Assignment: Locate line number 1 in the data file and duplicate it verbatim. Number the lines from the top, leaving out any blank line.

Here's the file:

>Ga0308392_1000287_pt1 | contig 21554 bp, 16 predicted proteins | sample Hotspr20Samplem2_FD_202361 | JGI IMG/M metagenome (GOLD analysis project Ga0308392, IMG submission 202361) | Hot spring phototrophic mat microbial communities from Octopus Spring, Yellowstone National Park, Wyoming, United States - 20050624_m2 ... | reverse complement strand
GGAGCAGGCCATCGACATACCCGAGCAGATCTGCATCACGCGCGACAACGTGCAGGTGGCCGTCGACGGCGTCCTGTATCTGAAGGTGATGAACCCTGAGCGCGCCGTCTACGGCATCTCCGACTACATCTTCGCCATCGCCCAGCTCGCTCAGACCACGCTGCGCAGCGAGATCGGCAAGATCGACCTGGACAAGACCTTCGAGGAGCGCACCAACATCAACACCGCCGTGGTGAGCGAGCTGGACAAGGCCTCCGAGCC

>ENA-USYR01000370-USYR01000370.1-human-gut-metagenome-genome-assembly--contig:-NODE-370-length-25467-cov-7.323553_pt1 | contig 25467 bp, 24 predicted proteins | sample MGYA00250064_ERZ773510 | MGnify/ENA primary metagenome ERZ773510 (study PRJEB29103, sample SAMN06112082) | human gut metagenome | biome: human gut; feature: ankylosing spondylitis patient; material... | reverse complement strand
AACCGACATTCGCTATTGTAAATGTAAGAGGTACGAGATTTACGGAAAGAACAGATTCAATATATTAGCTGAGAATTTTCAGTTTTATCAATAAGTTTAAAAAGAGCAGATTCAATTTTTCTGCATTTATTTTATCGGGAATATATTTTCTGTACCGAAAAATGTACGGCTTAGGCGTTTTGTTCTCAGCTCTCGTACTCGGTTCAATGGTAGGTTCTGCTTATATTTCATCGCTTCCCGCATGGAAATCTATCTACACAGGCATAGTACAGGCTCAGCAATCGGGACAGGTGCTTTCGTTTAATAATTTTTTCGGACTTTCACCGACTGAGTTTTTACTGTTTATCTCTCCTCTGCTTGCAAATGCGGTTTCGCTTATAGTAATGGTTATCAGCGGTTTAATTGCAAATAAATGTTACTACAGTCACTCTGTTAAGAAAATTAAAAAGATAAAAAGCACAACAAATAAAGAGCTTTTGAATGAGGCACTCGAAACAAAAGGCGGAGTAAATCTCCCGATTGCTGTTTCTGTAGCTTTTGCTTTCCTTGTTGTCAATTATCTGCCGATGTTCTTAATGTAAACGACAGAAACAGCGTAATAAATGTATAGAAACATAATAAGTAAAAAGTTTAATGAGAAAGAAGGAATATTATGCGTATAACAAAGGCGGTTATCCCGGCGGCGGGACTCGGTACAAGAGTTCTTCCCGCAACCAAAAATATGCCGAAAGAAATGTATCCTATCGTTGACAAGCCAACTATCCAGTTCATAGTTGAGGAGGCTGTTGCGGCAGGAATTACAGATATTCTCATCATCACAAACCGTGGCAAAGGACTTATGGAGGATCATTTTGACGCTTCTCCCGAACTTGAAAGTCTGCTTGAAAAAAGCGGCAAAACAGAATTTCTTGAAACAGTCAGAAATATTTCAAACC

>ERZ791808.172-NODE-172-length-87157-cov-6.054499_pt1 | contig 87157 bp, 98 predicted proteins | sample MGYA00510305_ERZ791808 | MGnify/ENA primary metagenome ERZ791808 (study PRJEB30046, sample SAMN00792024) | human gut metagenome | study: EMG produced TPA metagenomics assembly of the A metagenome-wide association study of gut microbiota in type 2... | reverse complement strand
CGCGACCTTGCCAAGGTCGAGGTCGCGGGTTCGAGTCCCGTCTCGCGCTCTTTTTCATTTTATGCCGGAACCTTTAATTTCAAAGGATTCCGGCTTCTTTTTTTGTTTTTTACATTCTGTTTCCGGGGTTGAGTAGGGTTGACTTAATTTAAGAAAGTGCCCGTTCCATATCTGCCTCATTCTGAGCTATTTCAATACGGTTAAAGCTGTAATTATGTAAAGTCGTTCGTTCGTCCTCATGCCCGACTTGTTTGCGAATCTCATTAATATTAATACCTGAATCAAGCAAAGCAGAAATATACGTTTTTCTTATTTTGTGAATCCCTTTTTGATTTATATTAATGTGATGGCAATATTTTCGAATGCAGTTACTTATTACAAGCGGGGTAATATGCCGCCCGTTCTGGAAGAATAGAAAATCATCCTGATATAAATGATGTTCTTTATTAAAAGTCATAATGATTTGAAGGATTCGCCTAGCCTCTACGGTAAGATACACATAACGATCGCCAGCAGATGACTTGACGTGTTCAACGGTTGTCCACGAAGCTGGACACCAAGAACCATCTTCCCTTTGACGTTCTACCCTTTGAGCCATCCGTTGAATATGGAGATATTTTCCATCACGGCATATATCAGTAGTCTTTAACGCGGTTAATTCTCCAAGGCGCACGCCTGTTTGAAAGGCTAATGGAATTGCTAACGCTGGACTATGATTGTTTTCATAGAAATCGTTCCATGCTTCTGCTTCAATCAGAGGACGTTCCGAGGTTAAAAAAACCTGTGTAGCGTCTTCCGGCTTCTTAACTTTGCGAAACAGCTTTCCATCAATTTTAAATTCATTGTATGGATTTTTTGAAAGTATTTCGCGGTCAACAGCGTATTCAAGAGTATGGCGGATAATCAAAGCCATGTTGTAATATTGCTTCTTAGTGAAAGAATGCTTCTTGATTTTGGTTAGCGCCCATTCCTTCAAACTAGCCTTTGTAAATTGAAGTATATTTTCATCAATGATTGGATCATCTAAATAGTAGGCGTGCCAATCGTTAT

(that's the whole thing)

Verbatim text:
>Ga0308392_1000287_pt1 | contig 21554 bp, 16 predicted proteins | sample Hotspr20Samplem2_FD_202361 | JGI IMG/M metagenome (GOLD analysis project Ga0308392, IMG submission 202361) | Hot spring phototrophic mat microbial communities from Octopus Spring, Yellowstone National Park, Wyoming, United States - 20050624_m2 ... | reverse complement strand